Suntans, Cornflakes, Coco Chanel & Skin Cancer

The association between light skin color and high social status has a long and distinguished history in Western society.  In Victorian England, light skin was venerated and considerable effort was expended to keep women, particularly the upper class, out of the sun.  Women in the Victorian period went to great lengths to avoid sun exposure and thus preserve pallid skin, a mark of status.   Long sleeves, large hats, scarves, and parasols were employed as protective devices.  Women in the monarchy were renowned for use of a variety of noxious chemicals to lighten artificially skin color, including regular application of lead based crèmes and pastes, arsenic, and other whitening powders.

La plage de Trouville, 1870, National Gallery, London

La plage de Trouville, 1870, National Gallery, London

In Jane Austen’s Pride and Prejudice (1813) the aristocratic Miss Bingley described Elizabeth Bennet as looking “brown and coarse,” because of her summer travels. [i]   A proper lady, Miss Bingley implied, would strive to keep her skin pale and untanned.  Protection from the sun as proper behavior for women is carried out in many artistic works by Claude Monet (e.g., Woman with a Parasol, Woman in the Garden Sainte-Adresse) and other impressionists.

Oceanside resorts and sea bathing became popular throughout Europe and North America in the late 19th century, however both women and men still covered up for modesty and for sun protection.   In the 1920s, swimming emerged as a mainstream sport and along with it came a dramatic change in fashion.  Rather than the bulky bathing dresses made from yards of fabric, women began wearing with form-fitting, sleeveless bathing suits.

Colonel C.O. Sherrill, Superintendent of Public Building and Grounds issued an order that bathing suits at the Tidal Basin bathing beach must not be over 6 inches about the knee.  Bill Norton, the bathing beach policeman, measuring the distance between the knee and the bathing suit in the summer 1922.  United States Library of Congress's Prints and Photographs division under the digital ID cph.cph.3b45864.,_Washington_bathing_beach.jpg

Colonel C.O. Sherrill, Superintendent of Public Building and Grounds issued an order that bathing suits at the Tidal Basin bathing beach must not be over 6 inches about the knee. Bill Norton, the bathing beach policeman, measuring the distance between the knee and the bathing suit in the summer 1922. United States Library of Congress’s Prints and Photographs division under the digital ID cph.cph.3b45864.,_Washington_bathing_beach.jpg

By the 1920’s paleness was out and sun tanning had become a craze in Europe, and like all things fashion, the rest of the Western world followed.  Part of the popularity of sun tanning was due in part to a widely publicized photograph of the cinnamon-toned Coco Chanel cruising to Cannes on the Duke of Westminster’s yacht.   Additionally, Parisians were enamored with Josephine Baker, an American born French dancer, singer, and actress.  She was the first African-American entertainer to achieve world-class status, starring at the Foiles Bergè.  Then, as now, Paris was on the cutting edge of fashion and set the standard for much of Western society.  These two women were leading figures in the transformation of the tanned skin of the working class, to the look of the fashionable and wealthy.  Fashion followed suit in the 1920s with clothing coloration and cut that allowed plenty of sun exposure.  Along the way, tanned skin became desirable, and a sign of lifestyle changes, not a sign of health.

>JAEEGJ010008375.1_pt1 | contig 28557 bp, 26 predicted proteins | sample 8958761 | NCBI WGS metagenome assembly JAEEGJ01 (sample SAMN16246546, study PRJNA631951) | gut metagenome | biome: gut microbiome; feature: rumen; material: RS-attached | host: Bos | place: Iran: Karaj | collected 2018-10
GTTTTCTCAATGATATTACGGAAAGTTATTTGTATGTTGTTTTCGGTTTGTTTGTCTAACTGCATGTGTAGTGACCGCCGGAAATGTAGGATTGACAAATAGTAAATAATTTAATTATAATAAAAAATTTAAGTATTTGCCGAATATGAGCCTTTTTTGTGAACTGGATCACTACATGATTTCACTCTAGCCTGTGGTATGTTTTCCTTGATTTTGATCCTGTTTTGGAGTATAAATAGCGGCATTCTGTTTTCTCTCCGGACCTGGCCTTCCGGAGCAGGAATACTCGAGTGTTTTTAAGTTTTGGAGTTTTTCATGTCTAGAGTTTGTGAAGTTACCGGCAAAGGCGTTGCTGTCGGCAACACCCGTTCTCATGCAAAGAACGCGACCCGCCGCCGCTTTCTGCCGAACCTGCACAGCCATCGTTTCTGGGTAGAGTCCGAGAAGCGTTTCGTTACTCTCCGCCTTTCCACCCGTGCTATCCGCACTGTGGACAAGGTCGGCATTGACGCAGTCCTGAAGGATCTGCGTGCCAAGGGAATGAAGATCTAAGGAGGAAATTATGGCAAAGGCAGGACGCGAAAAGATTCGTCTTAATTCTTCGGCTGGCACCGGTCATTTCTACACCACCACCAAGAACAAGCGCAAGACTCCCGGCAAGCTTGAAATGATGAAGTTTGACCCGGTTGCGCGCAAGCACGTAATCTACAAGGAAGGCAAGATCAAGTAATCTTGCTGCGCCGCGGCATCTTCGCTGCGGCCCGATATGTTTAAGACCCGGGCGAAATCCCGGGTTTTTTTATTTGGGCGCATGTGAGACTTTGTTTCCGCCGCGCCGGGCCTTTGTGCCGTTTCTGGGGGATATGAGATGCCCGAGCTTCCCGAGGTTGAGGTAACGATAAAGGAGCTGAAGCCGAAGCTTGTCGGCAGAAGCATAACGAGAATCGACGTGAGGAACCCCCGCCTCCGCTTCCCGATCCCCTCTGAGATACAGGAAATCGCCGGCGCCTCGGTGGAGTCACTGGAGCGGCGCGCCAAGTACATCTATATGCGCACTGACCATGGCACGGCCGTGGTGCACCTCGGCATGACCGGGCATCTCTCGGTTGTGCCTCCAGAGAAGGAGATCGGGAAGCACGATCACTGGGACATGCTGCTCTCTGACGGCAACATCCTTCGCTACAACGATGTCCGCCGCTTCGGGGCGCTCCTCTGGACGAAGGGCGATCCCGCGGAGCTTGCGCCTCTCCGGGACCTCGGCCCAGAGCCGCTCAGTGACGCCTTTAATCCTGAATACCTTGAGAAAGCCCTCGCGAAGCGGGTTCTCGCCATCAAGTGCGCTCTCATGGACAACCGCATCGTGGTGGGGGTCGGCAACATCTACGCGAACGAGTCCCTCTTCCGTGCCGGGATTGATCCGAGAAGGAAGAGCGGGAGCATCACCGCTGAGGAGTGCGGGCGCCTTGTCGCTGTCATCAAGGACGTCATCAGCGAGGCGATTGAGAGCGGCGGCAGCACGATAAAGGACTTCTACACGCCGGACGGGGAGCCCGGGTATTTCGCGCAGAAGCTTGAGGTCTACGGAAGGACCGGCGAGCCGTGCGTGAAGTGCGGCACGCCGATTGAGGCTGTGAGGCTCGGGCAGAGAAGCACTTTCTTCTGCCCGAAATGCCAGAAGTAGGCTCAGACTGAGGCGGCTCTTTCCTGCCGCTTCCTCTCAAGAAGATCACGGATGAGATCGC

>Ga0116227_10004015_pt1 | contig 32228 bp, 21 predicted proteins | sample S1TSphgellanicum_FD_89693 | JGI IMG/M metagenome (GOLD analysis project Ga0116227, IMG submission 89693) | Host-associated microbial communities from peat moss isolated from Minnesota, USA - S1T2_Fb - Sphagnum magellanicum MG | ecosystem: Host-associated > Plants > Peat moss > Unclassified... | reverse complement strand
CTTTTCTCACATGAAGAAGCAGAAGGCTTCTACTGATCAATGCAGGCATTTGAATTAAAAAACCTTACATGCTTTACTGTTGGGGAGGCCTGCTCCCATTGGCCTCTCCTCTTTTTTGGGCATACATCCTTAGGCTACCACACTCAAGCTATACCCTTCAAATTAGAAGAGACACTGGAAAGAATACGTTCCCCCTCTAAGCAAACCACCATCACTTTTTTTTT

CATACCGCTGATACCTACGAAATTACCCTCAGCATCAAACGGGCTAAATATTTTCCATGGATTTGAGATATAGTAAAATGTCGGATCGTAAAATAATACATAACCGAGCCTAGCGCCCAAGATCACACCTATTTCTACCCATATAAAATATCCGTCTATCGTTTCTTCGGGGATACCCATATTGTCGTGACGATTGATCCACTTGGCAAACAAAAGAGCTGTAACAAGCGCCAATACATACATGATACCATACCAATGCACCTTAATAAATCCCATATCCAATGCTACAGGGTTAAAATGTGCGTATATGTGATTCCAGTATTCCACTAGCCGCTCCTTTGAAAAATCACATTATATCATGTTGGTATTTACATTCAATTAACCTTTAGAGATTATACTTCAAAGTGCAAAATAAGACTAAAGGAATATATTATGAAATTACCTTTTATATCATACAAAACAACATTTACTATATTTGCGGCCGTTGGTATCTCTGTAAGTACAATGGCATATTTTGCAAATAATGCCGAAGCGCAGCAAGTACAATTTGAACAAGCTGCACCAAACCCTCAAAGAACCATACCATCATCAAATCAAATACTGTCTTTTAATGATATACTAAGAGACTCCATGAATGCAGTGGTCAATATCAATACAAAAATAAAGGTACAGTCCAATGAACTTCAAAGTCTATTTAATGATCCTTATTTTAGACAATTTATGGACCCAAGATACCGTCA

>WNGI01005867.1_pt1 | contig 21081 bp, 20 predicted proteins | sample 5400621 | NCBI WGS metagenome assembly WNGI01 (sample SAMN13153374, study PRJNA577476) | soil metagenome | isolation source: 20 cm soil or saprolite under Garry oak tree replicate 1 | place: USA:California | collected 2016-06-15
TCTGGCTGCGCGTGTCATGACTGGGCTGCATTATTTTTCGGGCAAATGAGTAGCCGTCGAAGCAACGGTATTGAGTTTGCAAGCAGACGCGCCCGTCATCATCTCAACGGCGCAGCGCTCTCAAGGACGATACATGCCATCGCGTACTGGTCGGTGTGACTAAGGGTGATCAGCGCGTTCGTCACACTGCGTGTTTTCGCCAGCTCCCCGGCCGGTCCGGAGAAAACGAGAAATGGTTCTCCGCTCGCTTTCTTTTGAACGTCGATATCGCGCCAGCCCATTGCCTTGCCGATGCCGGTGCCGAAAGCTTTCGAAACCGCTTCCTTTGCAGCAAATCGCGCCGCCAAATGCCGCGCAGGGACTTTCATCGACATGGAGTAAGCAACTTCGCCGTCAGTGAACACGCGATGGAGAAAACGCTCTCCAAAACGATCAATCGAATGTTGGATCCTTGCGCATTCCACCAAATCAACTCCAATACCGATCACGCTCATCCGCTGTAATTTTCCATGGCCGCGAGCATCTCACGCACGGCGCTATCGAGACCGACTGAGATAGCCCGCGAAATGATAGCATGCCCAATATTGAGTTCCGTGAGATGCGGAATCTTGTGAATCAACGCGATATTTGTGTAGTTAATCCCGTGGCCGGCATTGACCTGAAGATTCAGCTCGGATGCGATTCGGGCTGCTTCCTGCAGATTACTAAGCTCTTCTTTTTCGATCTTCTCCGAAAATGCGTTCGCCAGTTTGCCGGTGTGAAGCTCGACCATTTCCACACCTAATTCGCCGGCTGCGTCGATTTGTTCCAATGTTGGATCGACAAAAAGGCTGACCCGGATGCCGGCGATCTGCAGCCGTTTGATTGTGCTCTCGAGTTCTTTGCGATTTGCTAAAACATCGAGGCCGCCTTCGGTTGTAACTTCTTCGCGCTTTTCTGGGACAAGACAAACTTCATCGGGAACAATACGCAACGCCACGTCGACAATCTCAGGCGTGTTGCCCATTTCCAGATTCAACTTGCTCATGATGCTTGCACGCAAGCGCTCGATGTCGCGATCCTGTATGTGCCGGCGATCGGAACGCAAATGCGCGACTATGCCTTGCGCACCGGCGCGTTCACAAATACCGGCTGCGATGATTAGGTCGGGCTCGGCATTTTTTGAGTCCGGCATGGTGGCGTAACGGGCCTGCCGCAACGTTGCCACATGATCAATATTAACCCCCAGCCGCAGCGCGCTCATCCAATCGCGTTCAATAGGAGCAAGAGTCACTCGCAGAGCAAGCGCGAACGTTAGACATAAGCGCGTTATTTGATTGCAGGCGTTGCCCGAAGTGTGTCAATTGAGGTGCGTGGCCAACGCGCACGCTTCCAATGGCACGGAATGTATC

Cornflakes and the Sun

Sunbathing received strong support from an unlikely source, and this support, combined with changing cultural preferences would launch the suntan revolution in the US.  John Harvey Kellogg was a physician in Battle Creek, Michigan who gained considerable fame as the chief medical officer of the Battle Creek Sanitarium.  The Battle Creek Sanitarium was a health resort based on health principles advocated by the Seventh-Day Adventist Church.  Kellogg followed in the tradition of Sylvester Graham, an ardent dietary reformer, a devotee of vegetarianism, and the inventor of the graham cracker.   Like Graham, Kellogg touted the health benefits of a vegetarian diet, abstinence from alcohol and tobacco, daily exercise, frequent enemas to rid the body of harmful bacteria, and phototherapy.  Kellogg and his brother, Will Keith Kellogg, the business manager of the Sanitarium, were interested in developing foods that could be used as a part of the vegetarian diet for the patients at the Sanitarium.  In August 1894, they accidentally left a batch of cooked wheat out and it went stale.  Rather than discard the wheat, the brothers made a serendipitous discovery.  They found that if pressed through rollers, instead of making a sheet of dough, the wheat mixture would form thin flakes.  These were toasted and served to the patients and given the name granose.

The brothers experimented with other types of grains, and while John Kellogg was strict adherent to bland vegetarian diet, Will Kellogg was more of an entrepreneur.  In 1906, Will Kellogg formed his own company, the Battle Creek Toasted Corn Flake Company, splitting with his brother over the addition of sugar to the recipe to make the flakes more appealing.  Yes, added sugar was the cause of the rift between the brothers that would continue most of their lives.